FMCSA is Changing HOS… Again! 4 New HOS Rules.

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It’s been difficult to adjust to all the changes released by the FMCSA lately. The trucking industry would never have predicted the DOT to relax hours of service regulations. And yet, here we are. Scrambling to research, read, and absorb all the legal jargon thrown our way.

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A docket for the outline of the final ruling has been released. Revised HOS regulations will become effective 120 days after publication in the federal register. The actual date has not been released.

 What are the changes?

Pages 8-9 of the final ruling state the changes will include: The 30-minute Break, Introducing the 7/3 Split, Adverse Driving Conditions Exception, and the Short-haul Exception.


The 30-minute Break

Drivers are still required to take a 30-minute break after 8 consecutive hours on duty. Previously, the break was only valid if the driver was in an off-duty status. (off-duty or sleeper berth). Now, the break is valid during on-duty functions as long as you are not driving.

Drivers can now legally take a 30-minute DOT break while:

  • – Waiting in line at the shipper/receiver
  • – Fueling or waiting in line at the fuel pump
  • – Co-driver sitting in the passenger seat
  • – Filling out paperwork
  • – Loading/Unloading/Lumping

Just switch your status to On Duty – Not Driving.

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Introducing the 7/3 Split

The 8/2 split rule is just as complicated as it is helpful. This new HOS ruling expands a driver’s resting options. In addition to the typical 10-hour break or 8/2 split, the FMCSA is introducing the 7/3 split.

The new 7/3 split rule works the same as the 8/2 split. It takes some drivers years to master the concept. Here is a simplified overview:

Truck drivers can be on duty for 14 hours a shift. Only 11 hours of that can be drive time.  Once they have reached 11 hours of driving or 14 hours since their day started (whichever comes first), they must go off duty for at least 10 hours.

Every driver should know this rule by heart. And most stick to this schedule day in and day out.

But what happens if your delivery time is outside your 14-hour window?

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Let’s say a driver starts his shift at 10 am. It is 14 hours until midnight. If he drives 11 hours before midnight, he must stop for 10 hours.

But what if his delivery is scheduled for 2 am? He will be on break; he won’t be able to deliver on time. Unless he uses the new 7/3 split.

So, our driver begins his shift at 10 am, drives a total of 8 hours and arrives at his destination city at 6 pm. That’s too early to deliver but he does not have time to take a full 10-hour break.

With the new rule, the driver must go into the sleeper berth for a full 7 hours. When he wakes up, he can use all the on-duty time that was left over from before his break.

After completing his on-duty functions, he must go back into an off-duty status for at least 3 hours to complete his 10-hour break.

Confusing, right?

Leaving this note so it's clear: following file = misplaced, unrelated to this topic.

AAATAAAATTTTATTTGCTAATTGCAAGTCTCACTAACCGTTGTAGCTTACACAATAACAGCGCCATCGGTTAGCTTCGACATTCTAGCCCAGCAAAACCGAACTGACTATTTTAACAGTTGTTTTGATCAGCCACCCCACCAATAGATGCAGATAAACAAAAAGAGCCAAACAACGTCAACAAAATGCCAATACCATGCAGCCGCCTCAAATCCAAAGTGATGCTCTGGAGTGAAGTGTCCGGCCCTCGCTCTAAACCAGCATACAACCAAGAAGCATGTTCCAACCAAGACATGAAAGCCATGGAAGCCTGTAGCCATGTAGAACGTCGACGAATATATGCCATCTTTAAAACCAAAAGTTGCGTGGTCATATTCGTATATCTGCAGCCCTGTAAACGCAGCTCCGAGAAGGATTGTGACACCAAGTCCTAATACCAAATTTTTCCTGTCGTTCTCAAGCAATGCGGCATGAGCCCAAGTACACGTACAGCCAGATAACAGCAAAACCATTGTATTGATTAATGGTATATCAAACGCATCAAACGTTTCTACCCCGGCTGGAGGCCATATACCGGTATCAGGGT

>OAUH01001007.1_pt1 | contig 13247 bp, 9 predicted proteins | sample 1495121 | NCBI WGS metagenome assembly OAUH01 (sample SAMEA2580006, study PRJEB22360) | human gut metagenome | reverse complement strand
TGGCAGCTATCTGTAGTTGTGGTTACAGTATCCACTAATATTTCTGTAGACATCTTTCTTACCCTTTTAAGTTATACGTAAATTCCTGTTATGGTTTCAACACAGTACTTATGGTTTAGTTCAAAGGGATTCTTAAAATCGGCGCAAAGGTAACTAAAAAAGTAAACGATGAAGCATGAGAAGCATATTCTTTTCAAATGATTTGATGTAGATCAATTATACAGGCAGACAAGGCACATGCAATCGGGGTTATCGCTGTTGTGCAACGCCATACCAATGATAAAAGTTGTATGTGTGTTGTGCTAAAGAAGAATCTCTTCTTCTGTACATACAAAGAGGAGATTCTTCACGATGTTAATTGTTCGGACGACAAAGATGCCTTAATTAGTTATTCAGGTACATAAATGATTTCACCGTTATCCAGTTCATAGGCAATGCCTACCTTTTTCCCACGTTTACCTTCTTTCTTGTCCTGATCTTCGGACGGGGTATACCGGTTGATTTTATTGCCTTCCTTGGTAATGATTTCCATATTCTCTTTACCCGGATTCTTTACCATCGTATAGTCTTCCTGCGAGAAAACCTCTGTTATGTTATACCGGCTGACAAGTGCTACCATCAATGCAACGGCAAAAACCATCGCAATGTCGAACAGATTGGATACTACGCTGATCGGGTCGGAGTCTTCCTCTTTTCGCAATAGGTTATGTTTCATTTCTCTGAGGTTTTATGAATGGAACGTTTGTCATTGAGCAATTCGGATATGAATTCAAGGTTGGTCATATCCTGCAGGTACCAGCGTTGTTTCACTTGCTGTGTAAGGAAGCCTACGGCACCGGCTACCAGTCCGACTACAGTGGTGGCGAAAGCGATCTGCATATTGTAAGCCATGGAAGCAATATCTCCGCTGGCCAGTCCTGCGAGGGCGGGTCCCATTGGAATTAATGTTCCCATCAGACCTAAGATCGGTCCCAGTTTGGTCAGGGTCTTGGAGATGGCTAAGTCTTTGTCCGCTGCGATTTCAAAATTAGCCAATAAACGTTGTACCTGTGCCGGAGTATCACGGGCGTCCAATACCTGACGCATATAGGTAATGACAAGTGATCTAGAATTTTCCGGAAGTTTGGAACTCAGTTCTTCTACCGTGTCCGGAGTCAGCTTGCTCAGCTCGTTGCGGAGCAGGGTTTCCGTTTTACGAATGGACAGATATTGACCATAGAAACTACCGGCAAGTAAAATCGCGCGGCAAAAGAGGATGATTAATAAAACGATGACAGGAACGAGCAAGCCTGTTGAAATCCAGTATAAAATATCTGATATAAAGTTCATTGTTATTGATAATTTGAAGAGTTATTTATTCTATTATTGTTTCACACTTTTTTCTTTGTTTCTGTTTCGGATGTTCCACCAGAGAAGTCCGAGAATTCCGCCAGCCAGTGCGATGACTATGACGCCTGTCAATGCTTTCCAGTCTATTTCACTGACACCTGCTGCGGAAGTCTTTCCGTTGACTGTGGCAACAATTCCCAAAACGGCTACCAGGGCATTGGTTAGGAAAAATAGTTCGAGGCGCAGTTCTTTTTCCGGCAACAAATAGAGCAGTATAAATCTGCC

In essence, a split will pause the 14-hour on-duty window. When he comes back on duty, he will only have the leftovers from before his 7-hour break. So, if he drove 8 out of 11 hours, after the 7-hour break he can drive the remaining 3 hours.

When he comes out of the sleeper, the 14 starts running again. Since he was on-duty for 8 hours before the 7-hour break, his 3 hours of drive time must be used before his total 14 runs out. He would have 6 hours on duty to get in 3 hours of driving.

After 7 hours in the sleeper:
14 Total – 8 On-duty = 6 On-duty hours left at stop.
11 Drive – 8 drive = 3 Drive hours left at stop.
Must go back off duty for at least 3 hours to complete the break.


Modified Adverse Driving Conditions Exception

Under this exception, two extra drive hours are available to drivers who encounter irregular and unforeseen circumstances that may have slowed your travel. This exception can now be applied to passenger-carrying CMVs.

Adverse Driving Conditions Examples:
  • – Sinkhole or downed powerline that causes a delay
  • – Traffic accident that shuts down traffic
  • – Sudden tornado, snow, fog, etc. that was not in the forecast.

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If you qualify for this exception, you can now drive up to 13 hours as long as you do it within your 14-hour window. Keep in mind, it does not take away your 30-minute break or extend your 14.

This exception does not extend your 60 or 70-hour clock. If you only have 4 hours left on your DOT clock, you will only be allowed to drive out those 4 hours plus the additional 2 hours.

Drivers must follow up with a full 10-hour break. You are not allowed to split rest hours after taking advantage of this exemption.

Not qualified examples:
  • – Adverse weather you knew about or could have discovered by trip planning
  • – Traffic jams during normal rush hour times
  • – Snowstorm in the winter in North Dakota
  • – Loading and Unloading delays

The DOT strongly recommends you log that you were taking advantage of 395.1 Adverse Driving Conditions Exception.


Short-haul Rules

Previously, drivers using the short-haul exemption, staying within an air radius of 100 miles, could not be on duty for more than 12 hours. Short-haul drivers within a 150-mile radius cannot drive beyond the 14 or 16th on-duty hour (depending on the number of days on duty).

This revision extends the radius from 100 to 150 air-miles for all short-haul drivers. It extends the maximum duty period allowed from 12 hours to 14 hours.



More helpful information:

8 Ways Truckers Relieve Stress During the Pandemic

Clearing Up Relaxed HOS Regulations: How Does It Affect You?

Trucking Safety In a Time of Pandemic

Preplanning During a National Pandemic

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